Since the founding of Bronx Lab School in 2004, “student discipline” has been an ongoing topic of discussion. Students, staff, and parents are continually debating the merits and efficacy of suspensions, detentions, and mediations in addressing the realities of student conflict and non-adherence to school policies and values. What we know for sure after more than a decade of these conversations is that there are no simple answers. What we have learned is, though, is that Restorative Justice supports our community’s mission and values, and offers a humanizing approach to the ever-present “discipline” question.
Bronx Lab School first started exploring and investing in restorative justice practices a little more than a year ago; it’s been an exhilarating but bumpy ride.
When an individual school – and for that matter, the educational system and society in which it resides – has a history of responding to harmful student behaviors using traditional, punitive methods, it’s a tremendous philosophical shift to consider the alternative of a restorative approach. Students and teachers alike have been tacitly trained in many instances to criminalize student behavior: teachers want to file police reports for aggressive insubordination and students often consider police involvement an inevitability. I’ll never forget when one of my students said to me last year after his involvement in a fight: “Miss, I’m a young man growing up in the Bronx, of course I knew one day I would end up in handcuffs. I just didn’t know it would be today.”
Inspired by our school community’s commitment to justice in light of these realities, Bronx Lab embraced the possibility of another path.
A dozen staff members participated in week-long restorative justice trainings provided by the Department of Education; advisors started leading community-building circles on a weekly basis with their advisory classes; we formed a “visionary team” to work with Teachers Unite and Morningside Center; and our student affairs team began implementing tier two restorative mediations in response to student conflicts. These were just first steps in what will undoubtedly be a many-year, ongoing journey. Already we have committed dozens of hours of unbudgeted preparation and professional development, not to mention countless hours of research, reflection, and recruitment.
During our first year foray into restorative justice, we’ve had some beautiful moments of success, but the lingering question of sustainability is ever-present. At last June’s staff retreat, one of our own teachers led a powerful circle on belonging – together, a group of 30 colleagues recounted personal stories and bonded over shared values. We cried and we laughed, and we understood through lived experience the power of circle in building community. We were transformed; we were hooked.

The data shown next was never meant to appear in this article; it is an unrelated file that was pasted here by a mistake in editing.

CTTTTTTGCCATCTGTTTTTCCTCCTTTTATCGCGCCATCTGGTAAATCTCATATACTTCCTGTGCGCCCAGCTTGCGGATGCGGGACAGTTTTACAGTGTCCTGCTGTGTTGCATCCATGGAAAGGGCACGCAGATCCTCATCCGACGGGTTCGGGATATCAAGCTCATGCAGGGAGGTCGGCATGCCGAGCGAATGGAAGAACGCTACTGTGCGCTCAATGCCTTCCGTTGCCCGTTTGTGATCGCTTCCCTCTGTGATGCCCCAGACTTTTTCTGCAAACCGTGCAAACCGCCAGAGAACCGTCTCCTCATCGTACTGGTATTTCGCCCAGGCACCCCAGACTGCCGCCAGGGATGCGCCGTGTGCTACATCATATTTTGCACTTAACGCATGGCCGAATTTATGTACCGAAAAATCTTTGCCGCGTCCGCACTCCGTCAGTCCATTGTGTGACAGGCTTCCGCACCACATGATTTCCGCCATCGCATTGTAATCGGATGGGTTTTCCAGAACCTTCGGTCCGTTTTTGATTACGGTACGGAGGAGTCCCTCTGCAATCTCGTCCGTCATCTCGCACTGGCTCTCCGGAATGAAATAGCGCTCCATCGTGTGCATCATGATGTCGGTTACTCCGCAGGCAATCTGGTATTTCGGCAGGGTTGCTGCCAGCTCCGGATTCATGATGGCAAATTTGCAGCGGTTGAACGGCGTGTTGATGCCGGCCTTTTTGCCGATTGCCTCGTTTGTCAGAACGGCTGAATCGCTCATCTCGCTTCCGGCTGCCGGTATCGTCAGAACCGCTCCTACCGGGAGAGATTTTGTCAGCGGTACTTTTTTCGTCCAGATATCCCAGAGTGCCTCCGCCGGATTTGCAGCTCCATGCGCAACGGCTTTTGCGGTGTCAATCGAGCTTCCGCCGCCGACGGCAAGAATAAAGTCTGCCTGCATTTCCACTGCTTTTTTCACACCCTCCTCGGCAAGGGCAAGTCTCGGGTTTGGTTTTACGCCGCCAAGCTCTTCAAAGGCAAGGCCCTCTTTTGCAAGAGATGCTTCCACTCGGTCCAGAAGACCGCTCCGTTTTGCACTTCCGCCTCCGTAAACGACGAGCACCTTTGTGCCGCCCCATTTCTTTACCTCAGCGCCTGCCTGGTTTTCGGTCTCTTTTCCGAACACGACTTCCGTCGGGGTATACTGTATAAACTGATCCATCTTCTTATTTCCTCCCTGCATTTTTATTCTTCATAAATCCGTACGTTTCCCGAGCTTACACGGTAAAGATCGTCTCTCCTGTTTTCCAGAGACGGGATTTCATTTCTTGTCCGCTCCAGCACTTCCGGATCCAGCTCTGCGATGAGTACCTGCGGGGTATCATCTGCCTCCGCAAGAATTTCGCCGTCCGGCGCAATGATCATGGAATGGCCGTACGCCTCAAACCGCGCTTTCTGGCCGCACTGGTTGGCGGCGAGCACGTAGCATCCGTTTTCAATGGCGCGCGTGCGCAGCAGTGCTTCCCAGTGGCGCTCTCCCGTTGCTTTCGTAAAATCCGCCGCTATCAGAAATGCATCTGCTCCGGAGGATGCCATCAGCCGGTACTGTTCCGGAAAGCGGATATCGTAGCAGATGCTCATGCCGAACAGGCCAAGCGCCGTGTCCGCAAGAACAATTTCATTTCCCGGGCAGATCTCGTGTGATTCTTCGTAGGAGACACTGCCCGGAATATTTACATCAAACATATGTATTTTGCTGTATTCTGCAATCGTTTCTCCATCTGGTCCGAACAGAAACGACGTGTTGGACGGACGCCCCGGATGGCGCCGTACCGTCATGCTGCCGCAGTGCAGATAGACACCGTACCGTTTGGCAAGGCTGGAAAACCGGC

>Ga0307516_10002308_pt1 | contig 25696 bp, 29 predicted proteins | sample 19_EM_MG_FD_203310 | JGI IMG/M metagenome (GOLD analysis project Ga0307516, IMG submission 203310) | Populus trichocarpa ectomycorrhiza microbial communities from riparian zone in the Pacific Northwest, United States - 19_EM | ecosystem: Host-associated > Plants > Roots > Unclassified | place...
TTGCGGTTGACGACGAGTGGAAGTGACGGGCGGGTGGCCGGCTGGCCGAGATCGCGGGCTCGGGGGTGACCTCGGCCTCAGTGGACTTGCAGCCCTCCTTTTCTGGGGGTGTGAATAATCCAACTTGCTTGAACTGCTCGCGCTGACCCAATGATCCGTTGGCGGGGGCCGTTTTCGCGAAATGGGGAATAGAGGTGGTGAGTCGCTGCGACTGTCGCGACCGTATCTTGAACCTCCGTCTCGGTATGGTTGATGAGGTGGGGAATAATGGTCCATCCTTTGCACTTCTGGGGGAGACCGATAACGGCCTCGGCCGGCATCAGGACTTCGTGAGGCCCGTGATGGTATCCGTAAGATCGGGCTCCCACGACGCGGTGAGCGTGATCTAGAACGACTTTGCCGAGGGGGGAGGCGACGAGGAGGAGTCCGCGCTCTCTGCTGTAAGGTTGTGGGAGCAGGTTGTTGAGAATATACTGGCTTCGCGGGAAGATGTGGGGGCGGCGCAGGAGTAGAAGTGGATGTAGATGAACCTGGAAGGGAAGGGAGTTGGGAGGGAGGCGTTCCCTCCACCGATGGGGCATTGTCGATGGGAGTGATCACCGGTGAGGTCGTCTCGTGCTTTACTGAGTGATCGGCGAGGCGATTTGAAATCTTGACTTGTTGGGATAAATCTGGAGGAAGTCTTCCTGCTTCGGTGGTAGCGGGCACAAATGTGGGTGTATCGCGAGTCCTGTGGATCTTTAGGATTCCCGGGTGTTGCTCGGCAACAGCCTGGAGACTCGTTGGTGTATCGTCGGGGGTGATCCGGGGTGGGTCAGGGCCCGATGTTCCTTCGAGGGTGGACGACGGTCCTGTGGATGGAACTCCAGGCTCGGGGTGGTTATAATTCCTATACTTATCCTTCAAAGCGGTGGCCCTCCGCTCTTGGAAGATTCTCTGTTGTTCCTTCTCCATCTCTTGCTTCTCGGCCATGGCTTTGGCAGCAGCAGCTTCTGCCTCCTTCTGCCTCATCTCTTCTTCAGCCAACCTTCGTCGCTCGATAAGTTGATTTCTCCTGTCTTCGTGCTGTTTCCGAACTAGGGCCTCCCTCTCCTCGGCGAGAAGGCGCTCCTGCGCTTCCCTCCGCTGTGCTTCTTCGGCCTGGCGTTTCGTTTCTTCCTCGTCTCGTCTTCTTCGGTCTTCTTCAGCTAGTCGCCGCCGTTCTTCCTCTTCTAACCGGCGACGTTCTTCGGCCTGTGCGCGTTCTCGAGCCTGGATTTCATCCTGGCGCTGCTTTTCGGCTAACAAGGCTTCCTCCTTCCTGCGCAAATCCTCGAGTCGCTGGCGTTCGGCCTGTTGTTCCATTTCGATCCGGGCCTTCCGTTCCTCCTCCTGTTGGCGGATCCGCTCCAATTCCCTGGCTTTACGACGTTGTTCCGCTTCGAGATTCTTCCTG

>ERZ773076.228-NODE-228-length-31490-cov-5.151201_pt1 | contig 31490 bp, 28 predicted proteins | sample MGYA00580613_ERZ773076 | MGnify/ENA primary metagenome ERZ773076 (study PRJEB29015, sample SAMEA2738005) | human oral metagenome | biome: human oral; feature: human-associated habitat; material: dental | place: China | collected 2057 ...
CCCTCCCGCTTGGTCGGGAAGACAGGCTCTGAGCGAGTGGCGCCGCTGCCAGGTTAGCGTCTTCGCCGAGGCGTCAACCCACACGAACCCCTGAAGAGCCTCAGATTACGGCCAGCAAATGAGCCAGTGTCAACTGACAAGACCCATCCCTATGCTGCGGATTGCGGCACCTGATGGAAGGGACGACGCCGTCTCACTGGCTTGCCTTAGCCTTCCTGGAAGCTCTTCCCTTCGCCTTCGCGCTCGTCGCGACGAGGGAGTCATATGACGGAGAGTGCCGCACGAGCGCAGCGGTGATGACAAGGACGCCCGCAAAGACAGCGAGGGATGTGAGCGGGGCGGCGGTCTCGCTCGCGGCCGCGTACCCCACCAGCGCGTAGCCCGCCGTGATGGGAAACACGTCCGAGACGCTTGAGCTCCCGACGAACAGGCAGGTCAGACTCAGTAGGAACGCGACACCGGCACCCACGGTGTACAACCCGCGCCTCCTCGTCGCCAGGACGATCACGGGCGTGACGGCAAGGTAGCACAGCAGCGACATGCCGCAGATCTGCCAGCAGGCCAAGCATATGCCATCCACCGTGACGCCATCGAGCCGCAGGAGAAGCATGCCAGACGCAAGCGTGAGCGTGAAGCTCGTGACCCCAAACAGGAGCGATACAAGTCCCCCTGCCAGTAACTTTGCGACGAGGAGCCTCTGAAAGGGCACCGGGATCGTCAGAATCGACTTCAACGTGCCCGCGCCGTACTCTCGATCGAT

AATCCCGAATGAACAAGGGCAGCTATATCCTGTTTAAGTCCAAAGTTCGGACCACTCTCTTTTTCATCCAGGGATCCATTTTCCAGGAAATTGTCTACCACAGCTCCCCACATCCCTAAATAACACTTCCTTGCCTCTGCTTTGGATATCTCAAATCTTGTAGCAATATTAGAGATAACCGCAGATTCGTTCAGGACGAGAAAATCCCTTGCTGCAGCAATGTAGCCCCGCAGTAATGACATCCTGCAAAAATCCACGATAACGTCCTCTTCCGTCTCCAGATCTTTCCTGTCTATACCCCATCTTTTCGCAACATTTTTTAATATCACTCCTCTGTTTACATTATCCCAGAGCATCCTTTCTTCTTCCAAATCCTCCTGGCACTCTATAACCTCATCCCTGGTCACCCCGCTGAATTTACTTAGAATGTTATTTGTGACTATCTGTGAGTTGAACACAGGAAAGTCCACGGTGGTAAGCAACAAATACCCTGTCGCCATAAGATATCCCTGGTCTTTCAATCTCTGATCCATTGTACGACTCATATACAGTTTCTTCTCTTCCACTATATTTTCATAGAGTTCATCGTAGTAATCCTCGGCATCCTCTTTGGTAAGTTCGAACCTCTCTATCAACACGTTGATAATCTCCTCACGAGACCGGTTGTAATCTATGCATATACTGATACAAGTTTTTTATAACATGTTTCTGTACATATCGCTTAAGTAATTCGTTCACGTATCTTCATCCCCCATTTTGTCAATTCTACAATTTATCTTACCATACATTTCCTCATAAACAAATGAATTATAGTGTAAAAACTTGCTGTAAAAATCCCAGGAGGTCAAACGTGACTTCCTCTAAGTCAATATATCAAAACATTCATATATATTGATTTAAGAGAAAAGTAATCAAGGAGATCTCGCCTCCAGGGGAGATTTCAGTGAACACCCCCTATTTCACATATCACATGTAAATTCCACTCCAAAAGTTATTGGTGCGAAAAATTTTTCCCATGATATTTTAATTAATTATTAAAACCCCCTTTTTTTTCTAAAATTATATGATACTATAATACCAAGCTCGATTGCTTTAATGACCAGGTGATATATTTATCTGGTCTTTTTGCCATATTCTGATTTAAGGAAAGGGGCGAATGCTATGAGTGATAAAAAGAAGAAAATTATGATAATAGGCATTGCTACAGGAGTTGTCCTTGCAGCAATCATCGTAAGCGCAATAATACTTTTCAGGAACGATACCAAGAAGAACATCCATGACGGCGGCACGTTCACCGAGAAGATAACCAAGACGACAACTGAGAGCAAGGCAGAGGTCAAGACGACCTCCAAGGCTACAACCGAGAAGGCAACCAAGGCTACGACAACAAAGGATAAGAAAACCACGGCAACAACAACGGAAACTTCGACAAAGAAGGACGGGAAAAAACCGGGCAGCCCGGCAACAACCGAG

In January, I facilitated a 90-minute post-suspension circle to repair the harm following a fight involving three Bronx Lab students. Community-building sometimes involves restoring relationships through conflict resolution. Participants in this circle included six staff members, three students, and four parents, and it delivered as promised. By the end, one parent expressed that she felt like she’d “been to church,” and the parents told all three students that any of the kids could reach out to any of them for support.
Students need consistency to feel safe and staff need it to be able to respond with a unified voice, but we simply do not have the infrastructure or capacity at this point to respond to conflict in a restorative manner every time. We don’t have the systems in place to use restorative justice in every case, so we implement inconsistently. Teachers and advisors want to know, ‘what do I do when students don’t want to participate in our community building circle? How do I handle rude, aggressive, or threatening behavior from students without either ignoring the problem or kicking them out of school?’
The city Department of Education’s recently-revised school discipline code supports the work we’re doing – a restorative conference is now officially an acceptable response to almost every student infraction. But, building alternative accountability takes a lot of time and requires supports that schools don’t necessarily have at this point.
Schools need funding for a full time restorative coordinator with the sole focus of coordinating a consistent, positive, restorative climate and approach to discipline at the school. We need the resources to train students, educators, and parent leaders in planning and implementing restorative practices in schools.
Restorative justice is a humanizing answer to much of what ails our schools, but it is a messy, slow, and difficult undertaking of reflecting on and undoing ineffective methods, while simultaneously learning, experimenting, and constructing new, effective ones. At Bronx Lab we are committed to restorative justice, but we need a little more help from the DOE in making our vision a reality.
Sarah Marcy is the principal at Bronx Lab School.